Obama's Syria dilemma
P.J. Crowley, President Obama's former State Department spokesman who has become a critical outside voice since resigning earlier this year, called out his old boss over Syria on his Twitter feed this morning.
"It's odd that Obama thinks RepWeiner should resign, but not Assad. Sending lewd tweets violates public service, but not killing people?"
Leaving US politics aside, the Obama administration's stance toward Syrian President Bashar al-Assad must be getting increasingly uncomfortable. Evidence is mounting of atrocities being carried out across that country. Obama publicly said longtime US ally Hosni Mubarak had to leave power on Feb. 1, eight days after the Egyptian uprising began. It took the president 18 days from the start of the Libyan uprising to say the same about long-time US antagonist Muammar Qaddafi.
Yet we're more than three months into a Syrian uprising that has been nearly as bloody as Libya's conflict, with at least 1,300 deaths so far, and the US position has remained nuanced.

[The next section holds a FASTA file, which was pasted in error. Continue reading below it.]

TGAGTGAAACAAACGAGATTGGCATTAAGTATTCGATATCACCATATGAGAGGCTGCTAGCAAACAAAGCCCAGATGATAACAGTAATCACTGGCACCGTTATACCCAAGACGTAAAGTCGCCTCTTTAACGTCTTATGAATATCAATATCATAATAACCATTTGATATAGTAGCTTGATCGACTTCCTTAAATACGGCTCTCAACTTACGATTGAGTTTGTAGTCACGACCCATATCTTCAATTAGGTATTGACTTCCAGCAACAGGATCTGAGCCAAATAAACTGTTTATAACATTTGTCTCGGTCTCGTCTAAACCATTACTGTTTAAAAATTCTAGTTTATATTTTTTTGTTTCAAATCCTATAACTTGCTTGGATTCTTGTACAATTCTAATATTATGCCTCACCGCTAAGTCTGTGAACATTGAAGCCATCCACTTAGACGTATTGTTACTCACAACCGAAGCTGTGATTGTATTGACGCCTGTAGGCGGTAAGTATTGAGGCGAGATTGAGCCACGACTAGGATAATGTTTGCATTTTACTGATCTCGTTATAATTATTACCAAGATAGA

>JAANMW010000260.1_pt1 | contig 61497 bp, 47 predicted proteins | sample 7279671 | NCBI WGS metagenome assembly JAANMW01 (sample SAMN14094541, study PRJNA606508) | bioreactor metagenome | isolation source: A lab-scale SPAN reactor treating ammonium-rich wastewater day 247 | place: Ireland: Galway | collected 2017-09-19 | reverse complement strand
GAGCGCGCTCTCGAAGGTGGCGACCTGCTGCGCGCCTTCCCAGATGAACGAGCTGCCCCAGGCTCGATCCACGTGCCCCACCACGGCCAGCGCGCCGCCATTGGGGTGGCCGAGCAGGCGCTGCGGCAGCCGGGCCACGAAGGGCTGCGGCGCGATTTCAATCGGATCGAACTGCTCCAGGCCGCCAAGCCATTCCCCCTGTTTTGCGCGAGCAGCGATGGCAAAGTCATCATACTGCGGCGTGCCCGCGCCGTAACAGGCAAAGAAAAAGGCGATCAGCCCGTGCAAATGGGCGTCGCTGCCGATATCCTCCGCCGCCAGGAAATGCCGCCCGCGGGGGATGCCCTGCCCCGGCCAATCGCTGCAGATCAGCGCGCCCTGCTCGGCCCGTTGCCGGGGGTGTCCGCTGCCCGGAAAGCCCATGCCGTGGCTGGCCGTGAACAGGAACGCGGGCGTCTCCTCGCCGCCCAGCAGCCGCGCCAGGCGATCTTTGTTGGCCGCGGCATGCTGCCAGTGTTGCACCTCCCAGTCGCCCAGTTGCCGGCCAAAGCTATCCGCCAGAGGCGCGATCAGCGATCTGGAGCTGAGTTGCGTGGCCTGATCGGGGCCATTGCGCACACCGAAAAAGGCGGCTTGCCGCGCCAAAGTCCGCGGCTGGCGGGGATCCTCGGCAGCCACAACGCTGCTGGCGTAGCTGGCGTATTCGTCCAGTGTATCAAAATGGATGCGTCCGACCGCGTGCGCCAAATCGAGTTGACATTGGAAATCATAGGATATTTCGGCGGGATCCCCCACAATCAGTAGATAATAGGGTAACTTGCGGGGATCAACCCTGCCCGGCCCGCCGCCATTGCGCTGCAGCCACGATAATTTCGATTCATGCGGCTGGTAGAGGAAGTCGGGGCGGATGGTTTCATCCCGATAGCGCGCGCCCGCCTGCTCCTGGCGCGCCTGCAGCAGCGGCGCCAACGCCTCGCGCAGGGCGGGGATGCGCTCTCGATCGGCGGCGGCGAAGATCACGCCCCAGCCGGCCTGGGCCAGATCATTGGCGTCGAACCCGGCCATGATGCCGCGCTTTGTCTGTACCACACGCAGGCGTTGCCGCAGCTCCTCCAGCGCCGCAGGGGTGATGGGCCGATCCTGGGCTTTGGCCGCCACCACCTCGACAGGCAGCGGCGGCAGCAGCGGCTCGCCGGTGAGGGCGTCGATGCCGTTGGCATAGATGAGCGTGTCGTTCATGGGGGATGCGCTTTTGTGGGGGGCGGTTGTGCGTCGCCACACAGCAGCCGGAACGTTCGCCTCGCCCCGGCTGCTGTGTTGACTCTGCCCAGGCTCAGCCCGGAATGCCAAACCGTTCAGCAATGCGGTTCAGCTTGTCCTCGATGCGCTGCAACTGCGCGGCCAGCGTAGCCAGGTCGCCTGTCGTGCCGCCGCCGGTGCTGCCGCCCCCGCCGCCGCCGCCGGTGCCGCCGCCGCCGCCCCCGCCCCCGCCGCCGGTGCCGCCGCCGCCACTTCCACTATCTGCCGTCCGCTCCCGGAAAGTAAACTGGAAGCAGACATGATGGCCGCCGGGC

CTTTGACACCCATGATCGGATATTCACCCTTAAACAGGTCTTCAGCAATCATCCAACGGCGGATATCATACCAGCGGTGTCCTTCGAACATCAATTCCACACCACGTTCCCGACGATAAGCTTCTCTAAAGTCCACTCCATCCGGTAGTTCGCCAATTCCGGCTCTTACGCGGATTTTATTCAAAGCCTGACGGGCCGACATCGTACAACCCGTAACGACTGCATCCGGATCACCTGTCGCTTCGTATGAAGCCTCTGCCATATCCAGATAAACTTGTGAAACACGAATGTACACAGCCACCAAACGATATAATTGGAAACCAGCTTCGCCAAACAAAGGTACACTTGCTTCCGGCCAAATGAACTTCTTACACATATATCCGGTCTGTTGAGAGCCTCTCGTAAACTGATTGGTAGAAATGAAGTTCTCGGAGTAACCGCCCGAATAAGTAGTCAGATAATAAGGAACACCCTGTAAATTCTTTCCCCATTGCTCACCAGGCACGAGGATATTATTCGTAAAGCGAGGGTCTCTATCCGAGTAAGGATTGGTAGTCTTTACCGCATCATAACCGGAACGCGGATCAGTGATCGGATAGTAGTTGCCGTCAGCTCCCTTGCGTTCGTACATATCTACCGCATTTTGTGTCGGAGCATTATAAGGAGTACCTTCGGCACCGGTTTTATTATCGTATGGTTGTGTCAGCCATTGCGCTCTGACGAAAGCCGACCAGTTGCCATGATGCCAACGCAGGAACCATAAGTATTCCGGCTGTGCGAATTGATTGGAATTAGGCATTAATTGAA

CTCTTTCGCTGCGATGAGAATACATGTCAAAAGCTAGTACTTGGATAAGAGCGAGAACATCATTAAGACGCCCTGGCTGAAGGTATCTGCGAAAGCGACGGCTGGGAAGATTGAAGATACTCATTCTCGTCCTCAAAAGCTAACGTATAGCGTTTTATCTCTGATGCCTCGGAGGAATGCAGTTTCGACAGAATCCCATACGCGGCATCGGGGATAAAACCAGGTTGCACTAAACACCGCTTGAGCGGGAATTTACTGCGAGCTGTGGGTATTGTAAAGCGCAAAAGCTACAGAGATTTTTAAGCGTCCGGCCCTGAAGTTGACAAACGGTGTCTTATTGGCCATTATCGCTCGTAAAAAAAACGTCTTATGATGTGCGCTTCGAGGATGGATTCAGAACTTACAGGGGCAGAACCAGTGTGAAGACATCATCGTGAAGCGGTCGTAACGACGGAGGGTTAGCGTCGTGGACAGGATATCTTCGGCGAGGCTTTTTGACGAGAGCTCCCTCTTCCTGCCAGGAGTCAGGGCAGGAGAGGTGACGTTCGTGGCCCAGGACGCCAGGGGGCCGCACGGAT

Obama has repeatedly condemned Assad's use of violence, and directly sanctioned the Syrian leader and some of those closest to him. But so far he's avoided "must go" rhetoric. The closest he's come to it was a speech in the middle of May when Obama said, "President Assad now has a choice: He can lead that transition [to democracy] or get out of the way."
The US is no friend to Assad, who is pals with Iran, a supporter of Hezbollah, and an enemy of Israel's. But there is great fear about the post-Assad environment in Syria, not unreasonably. Regime support is far stronger than it was in Libya, and there are sectarian issues at play.
But the gulf between public American speech on Syria and Egypt and Libya is growing more glaring, as evidence of atrocities pile up. A "must go" moment probably wouldn't do much aside from mollify some of the president's critics (it's hard to see it having any effect on Assad's intentions) but it's probably coming soon.